The Panels said their analysis of calibration has taken account of the objectives of the 2016 Tuna Measure, and they consider that the eligibility criteria and the certification and tracking verification requirements, together with the determination provisions, work together in a calibrated manner to further the objectives of the 2016 Tuna Measure.

On the basis of these considerations, the Panels came to the general conclusion that the 2016 Tuna Measure, as a whole, is calibrated to the risks to dolphins arising from the use of different fishing methods in different areas of the ocean.

Therefore, the Panels found that the distinctions made by that Measure between setting on dolphins and the other fishing methods (except, of course, high seas driftnet which is also disqualified from the dolphin-safe label) stem exclusively from legitimate regulatory distinctions.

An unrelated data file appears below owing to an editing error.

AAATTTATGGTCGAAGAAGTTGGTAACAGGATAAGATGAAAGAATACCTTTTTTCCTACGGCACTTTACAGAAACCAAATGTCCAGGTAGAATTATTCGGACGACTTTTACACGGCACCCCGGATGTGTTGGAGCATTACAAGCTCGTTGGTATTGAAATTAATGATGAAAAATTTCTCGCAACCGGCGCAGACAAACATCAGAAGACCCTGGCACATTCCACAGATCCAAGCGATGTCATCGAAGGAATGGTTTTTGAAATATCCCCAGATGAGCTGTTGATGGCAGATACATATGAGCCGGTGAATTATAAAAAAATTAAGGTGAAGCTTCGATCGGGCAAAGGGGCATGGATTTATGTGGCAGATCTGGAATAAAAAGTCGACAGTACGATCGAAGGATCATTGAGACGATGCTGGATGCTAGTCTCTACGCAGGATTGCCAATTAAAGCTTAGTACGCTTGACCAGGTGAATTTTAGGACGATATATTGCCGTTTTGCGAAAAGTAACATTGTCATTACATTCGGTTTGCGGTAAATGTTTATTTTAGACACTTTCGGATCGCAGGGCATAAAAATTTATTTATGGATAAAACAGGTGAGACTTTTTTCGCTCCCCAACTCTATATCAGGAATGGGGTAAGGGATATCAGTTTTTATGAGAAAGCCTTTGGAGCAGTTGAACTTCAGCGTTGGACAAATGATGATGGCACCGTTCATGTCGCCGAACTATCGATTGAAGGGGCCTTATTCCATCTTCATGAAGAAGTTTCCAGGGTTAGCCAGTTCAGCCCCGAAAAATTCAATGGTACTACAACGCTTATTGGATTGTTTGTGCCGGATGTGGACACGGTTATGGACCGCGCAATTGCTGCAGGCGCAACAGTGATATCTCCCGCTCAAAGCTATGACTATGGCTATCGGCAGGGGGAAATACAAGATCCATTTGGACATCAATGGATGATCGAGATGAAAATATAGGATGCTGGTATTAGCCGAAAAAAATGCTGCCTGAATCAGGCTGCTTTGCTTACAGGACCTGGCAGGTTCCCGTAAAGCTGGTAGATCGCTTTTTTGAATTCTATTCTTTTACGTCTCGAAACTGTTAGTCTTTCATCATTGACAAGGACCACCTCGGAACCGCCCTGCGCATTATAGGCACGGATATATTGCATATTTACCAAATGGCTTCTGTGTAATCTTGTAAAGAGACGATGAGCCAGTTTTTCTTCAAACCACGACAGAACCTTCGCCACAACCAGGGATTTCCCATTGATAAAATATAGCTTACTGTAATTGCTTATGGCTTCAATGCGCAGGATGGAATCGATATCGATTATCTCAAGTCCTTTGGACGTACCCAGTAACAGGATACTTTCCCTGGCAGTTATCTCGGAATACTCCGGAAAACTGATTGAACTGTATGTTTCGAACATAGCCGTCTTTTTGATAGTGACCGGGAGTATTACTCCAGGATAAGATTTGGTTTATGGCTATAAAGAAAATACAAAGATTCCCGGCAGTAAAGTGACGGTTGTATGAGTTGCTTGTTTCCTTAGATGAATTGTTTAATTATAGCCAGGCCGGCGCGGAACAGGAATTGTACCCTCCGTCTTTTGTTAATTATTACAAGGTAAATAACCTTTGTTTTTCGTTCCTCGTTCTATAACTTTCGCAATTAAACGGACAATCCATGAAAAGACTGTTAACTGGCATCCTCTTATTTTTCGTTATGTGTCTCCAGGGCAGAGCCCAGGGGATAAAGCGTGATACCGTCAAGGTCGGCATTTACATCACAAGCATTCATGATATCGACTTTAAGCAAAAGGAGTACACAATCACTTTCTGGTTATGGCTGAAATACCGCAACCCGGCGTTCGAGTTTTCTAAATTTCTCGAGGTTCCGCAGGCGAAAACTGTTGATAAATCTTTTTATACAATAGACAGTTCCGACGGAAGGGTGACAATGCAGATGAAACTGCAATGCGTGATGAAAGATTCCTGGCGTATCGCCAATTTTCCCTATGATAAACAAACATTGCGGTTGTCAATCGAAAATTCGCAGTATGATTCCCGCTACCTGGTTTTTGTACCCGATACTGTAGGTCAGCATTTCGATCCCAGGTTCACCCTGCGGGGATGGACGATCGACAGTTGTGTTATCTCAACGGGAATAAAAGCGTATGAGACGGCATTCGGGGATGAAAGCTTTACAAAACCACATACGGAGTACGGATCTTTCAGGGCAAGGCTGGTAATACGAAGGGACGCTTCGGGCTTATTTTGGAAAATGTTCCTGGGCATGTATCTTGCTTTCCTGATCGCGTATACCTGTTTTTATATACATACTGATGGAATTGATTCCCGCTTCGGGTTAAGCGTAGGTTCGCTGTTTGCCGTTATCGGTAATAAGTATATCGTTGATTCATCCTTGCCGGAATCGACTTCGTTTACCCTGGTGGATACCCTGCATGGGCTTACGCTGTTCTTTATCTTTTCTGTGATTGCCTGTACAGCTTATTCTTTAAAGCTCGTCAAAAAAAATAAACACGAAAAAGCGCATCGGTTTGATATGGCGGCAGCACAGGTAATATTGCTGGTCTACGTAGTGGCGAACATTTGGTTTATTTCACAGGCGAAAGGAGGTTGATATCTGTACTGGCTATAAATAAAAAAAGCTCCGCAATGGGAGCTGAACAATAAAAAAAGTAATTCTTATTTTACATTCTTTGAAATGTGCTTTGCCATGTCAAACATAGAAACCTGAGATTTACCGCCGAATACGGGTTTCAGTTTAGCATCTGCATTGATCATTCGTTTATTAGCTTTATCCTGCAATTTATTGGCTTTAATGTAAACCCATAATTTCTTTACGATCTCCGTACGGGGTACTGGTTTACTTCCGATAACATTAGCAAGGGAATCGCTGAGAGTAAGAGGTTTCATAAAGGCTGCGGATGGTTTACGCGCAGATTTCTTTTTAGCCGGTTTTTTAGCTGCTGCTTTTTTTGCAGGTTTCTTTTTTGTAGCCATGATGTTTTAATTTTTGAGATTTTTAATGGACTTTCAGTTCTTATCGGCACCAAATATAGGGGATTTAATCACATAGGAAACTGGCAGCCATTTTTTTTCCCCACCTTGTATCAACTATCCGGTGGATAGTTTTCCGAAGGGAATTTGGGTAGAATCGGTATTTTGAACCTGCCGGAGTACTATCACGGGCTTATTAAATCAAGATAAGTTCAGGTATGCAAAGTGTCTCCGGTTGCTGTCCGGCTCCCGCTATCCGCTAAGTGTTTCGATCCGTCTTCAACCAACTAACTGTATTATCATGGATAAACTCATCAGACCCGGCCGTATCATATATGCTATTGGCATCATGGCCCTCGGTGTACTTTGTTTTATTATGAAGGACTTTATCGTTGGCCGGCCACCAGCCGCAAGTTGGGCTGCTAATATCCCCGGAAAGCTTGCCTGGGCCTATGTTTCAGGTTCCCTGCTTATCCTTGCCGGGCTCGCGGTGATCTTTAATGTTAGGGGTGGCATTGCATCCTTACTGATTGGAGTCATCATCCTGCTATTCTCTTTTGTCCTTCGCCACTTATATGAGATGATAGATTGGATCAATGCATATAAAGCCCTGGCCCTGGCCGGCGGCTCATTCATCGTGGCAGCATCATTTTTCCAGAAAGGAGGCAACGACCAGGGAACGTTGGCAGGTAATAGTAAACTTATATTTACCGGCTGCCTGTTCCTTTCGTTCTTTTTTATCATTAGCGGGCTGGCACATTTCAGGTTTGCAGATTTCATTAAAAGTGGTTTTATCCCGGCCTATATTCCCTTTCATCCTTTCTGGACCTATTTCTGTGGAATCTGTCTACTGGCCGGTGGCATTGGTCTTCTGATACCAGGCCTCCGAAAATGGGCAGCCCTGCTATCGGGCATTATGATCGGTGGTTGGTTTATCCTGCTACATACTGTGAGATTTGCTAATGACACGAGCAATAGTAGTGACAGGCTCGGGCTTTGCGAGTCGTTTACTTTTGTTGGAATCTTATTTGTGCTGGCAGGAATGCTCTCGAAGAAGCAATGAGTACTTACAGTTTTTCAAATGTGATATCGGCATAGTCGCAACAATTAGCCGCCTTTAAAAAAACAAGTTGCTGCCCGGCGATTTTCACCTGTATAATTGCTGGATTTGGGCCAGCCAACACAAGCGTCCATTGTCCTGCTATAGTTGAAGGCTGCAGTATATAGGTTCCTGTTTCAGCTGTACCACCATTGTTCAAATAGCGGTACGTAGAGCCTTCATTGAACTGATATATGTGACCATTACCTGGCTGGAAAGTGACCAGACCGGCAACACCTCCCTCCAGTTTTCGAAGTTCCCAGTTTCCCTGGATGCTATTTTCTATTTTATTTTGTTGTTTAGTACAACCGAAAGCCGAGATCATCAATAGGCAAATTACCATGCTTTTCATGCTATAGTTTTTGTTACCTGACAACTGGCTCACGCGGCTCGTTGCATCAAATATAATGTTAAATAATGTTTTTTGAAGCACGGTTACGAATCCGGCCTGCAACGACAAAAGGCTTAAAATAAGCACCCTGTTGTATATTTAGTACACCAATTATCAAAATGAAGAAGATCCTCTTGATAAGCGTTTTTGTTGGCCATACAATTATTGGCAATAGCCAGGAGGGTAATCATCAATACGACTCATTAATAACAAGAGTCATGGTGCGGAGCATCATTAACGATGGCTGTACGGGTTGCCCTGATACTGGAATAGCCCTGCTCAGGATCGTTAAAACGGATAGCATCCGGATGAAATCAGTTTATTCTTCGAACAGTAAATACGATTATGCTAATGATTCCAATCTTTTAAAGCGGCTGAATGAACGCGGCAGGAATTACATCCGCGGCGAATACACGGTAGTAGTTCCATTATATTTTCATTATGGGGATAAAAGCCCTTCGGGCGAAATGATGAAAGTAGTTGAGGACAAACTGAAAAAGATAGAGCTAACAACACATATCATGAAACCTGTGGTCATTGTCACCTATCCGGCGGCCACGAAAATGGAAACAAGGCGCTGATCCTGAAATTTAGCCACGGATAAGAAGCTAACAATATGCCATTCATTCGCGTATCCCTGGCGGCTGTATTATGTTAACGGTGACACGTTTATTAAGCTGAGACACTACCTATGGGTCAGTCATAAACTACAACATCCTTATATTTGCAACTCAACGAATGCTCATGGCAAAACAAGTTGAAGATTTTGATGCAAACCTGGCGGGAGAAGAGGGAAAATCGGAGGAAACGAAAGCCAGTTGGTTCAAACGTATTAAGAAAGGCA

Consequently, the Panels concluded that the 2016 Tuna Measure accords to Mexican tuna products treatment no less favourable than that accorded to like products from the United States and other countries, and therefore is consistent with Article 2.1 of the TBT Agreement.

On whether the 2016 Tuna Measure is consistent with Articles I:1 and III:4, and complies with the requirements of Article XX, of the GATT 1994, the Panels said that they do not consider that the Measure, which is tailored to and commensurate with the relevant risks, can be said to be applied in a manner that constitutes a means of "arbitrary or unjustifiable discrimination" within the meaning of Article XX of the GATT 1994.

"In other words, we consider that the different elements the 2016 Tuna Measure, both individually and in connection with one another, when applied to the different risks to dolphins posed by different fishing methods in different parts of the ocean, do not constitute a means of arbitrary or unjustifiable discrimination."

"On the basis of the foregoing, having found, in our analysis under Article 2.1 of the TBT Agreement, that the Measure is calibrated to different levels of risks posed to dolphins by different fishing methods in different areas of the ocean, we also find that the Measure is not applied in a manner that constitutes a means of arbitrary or unjustifiable discrimination, and is therefore justified under Article XX of the GATT 1994," said the Panels.